11 September 2001

The Value of Artistic Responses to 9/11: "September 11, 2001" and "Falling Man" College

“Fact or fiction? Which is the best way to handle an event as momentous as 9/11?” – Michael Billington.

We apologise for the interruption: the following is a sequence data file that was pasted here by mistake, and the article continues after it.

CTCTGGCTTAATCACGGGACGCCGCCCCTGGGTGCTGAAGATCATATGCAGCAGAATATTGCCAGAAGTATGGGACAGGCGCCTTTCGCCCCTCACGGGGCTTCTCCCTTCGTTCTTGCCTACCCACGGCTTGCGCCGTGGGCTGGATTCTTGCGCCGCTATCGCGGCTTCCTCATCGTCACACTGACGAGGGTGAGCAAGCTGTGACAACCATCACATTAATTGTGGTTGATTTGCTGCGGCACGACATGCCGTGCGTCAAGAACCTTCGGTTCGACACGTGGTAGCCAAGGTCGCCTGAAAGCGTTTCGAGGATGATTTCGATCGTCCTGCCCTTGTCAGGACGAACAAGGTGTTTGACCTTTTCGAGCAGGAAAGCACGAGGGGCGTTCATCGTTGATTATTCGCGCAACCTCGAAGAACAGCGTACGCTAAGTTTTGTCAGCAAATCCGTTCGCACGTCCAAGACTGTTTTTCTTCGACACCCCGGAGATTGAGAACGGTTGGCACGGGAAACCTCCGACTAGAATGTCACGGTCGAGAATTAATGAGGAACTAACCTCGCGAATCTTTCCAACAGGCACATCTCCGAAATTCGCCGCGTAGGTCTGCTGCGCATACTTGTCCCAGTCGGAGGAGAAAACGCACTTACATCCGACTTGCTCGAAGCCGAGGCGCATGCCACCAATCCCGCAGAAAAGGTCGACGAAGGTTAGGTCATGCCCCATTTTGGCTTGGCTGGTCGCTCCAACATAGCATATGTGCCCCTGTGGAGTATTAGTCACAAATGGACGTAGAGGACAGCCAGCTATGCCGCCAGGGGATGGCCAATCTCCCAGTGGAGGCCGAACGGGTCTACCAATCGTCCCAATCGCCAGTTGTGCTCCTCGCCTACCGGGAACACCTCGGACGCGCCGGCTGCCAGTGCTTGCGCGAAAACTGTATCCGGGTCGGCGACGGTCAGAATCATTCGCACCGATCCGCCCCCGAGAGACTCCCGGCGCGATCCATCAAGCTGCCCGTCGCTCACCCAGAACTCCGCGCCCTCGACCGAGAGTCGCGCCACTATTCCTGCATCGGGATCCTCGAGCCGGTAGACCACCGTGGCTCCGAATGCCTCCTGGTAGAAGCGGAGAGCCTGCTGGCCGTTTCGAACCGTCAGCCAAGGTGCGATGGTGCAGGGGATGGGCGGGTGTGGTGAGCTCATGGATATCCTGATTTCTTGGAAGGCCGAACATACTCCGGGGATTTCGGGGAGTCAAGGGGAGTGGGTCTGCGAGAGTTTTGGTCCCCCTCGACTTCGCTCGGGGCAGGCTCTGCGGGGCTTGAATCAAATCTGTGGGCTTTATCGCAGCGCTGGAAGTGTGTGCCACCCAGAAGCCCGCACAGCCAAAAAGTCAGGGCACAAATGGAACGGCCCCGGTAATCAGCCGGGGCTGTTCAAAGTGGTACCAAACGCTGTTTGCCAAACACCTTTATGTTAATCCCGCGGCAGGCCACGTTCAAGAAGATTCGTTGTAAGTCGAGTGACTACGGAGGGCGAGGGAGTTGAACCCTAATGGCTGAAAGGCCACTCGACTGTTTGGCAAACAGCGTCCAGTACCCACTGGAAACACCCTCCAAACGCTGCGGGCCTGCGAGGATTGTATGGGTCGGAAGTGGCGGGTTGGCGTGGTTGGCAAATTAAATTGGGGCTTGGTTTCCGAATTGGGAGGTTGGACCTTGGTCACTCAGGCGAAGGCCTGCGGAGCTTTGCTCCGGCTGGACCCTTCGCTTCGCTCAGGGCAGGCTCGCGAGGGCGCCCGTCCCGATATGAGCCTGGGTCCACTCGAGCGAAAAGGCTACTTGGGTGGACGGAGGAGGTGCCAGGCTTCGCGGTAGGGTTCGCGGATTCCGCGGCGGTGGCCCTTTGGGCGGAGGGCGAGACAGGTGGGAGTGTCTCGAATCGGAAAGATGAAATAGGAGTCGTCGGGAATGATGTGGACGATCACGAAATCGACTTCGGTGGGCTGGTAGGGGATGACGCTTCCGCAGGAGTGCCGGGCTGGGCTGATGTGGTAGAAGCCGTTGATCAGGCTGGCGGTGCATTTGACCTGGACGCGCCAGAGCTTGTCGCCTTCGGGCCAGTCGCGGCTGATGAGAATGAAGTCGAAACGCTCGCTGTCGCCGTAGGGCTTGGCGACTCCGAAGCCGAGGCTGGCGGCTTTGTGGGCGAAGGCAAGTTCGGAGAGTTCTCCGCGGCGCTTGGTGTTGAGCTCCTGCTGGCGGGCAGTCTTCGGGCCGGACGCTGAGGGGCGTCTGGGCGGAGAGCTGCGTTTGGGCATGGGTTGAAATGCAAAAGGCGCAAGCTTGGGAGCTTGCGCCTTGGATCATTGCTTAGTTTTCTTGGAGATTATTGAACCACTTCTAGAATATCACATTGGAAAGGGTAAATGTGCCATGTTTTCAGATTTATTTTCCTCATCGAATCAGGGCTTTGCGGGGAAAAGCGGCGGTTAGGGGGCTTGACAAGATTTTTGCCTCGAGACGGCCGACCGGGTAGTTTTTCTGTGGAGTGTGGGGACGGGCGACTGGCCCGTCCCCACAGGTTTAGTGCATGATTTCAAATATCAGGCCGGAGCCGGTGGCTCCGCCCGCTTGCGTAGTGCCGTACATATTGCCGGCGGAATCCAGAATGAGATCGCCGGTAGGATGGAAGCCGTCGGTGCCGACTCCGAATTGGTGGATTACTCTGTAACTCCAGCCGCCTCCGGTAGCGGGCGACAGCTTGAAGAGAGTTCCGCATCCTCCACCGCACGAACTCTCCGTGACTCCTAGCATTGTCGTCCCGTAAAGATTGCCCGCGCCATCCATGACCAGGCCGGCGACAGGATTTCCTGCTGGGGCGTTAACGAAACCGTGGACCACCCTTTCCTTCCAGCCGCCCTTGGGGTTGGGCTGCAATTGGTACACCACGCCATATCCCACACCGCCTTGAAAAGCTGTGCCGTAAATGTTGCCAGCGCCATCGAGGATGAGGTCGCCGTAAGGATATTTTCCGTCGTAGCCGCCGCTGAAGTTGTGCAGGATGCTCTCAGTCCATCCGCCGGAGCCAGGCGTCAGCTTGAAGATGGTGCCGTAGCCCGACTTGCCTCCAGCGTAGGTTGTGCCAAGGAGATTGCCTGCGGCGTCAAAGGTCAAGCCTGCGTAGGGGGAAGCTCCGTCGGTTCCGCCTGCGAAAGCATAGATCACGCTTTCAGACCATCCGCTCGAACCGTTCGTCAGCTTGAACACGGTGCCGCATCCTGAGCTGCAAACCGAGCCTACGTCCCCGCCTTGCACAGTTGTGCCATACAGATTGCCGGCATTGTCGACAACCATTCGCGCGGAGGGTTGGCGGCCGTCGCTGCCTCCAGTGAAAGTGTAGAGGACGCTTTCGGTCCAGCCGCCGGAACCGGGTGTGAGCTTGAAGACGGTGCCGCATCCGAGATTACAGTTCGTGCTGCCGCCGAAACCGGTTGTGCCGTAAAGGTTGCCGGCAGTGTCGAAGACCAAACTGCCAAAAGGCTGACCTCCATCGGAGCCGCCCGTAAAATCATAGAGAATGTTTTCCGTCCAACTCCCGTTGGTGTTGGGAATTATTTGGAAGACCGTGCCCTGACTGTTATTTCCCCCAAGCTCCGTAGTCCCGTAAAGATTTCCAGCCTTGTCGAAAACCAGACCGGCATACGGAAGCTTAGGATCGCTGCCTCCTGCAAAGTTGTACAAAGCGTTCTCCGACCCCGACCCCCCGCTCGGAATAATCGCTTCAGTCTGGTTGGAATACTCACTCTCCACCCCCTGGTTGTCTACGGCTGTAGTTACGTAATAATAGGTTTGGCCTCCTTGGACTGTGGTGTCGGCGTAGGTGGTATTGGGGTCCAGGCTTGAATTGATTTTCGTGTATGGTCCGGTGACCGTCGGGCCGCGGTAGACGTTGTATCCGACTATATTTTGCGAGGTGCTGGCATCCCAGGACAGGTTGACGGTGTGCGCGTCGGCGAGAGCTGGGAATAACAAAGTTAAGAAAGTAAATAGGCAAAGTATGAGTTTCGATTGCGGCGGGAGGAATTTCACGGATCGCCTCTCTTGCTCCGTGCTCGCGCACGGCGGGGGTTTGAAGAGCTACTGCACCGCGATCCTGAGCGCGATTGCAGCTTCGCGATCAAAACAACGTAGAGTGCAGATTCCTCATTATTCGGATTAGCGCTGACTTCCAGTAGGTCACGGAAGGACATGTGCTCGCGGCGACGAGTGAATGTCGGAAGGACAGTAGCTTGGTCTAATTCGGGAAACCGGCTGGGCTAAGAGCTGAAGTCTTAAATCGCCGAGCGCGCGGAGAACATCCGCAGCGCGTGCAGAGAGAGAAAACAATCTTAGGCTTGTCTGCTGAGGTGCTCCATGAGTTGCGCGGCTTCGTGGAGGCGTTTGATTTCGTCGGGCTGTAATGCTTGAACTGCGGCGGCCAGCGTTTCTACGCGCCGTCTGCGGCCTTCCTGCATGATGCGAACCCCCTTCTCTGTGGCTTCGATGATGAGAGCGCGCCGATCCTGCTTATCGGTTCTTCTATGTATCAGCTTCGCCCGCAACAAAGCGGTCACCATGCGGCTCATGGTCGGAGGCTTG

In the wake of the 9/11 terror attacks, media and non-fictional responses were rife; the image of the burning Twin Towers is one which has become embedded in the global consciousness. However, amongst these ‘factual’ depictions, there emerged a new genre of fiction: 9/11 fiction. Indeed, novelists, playwrights and poets all came forward with their attempts at responding to the tragedy through the medium of the literary arts. Don DeLillo’s Falling Man[1] and Michel Vinaver’s September 11, 2001[2] are just two instances of these responses. However, 9/11 fiction is a significantly problematic genre. The necessity to convey something that goes beyond spectacle, combined with the perceived obligation to present the event respectfully, renders it a difficult task to confront. Aimee Pozorski epitomises this perceived dilemma of the literary artist: “Those artists who choose beauty must answer for their aestheticization of violence. Those artists who choose minimalism must answer for their reductive symbols. Those artists who choose nothing must answer for their silence”[3]. In light of this, it can be argued that fiction is unable...

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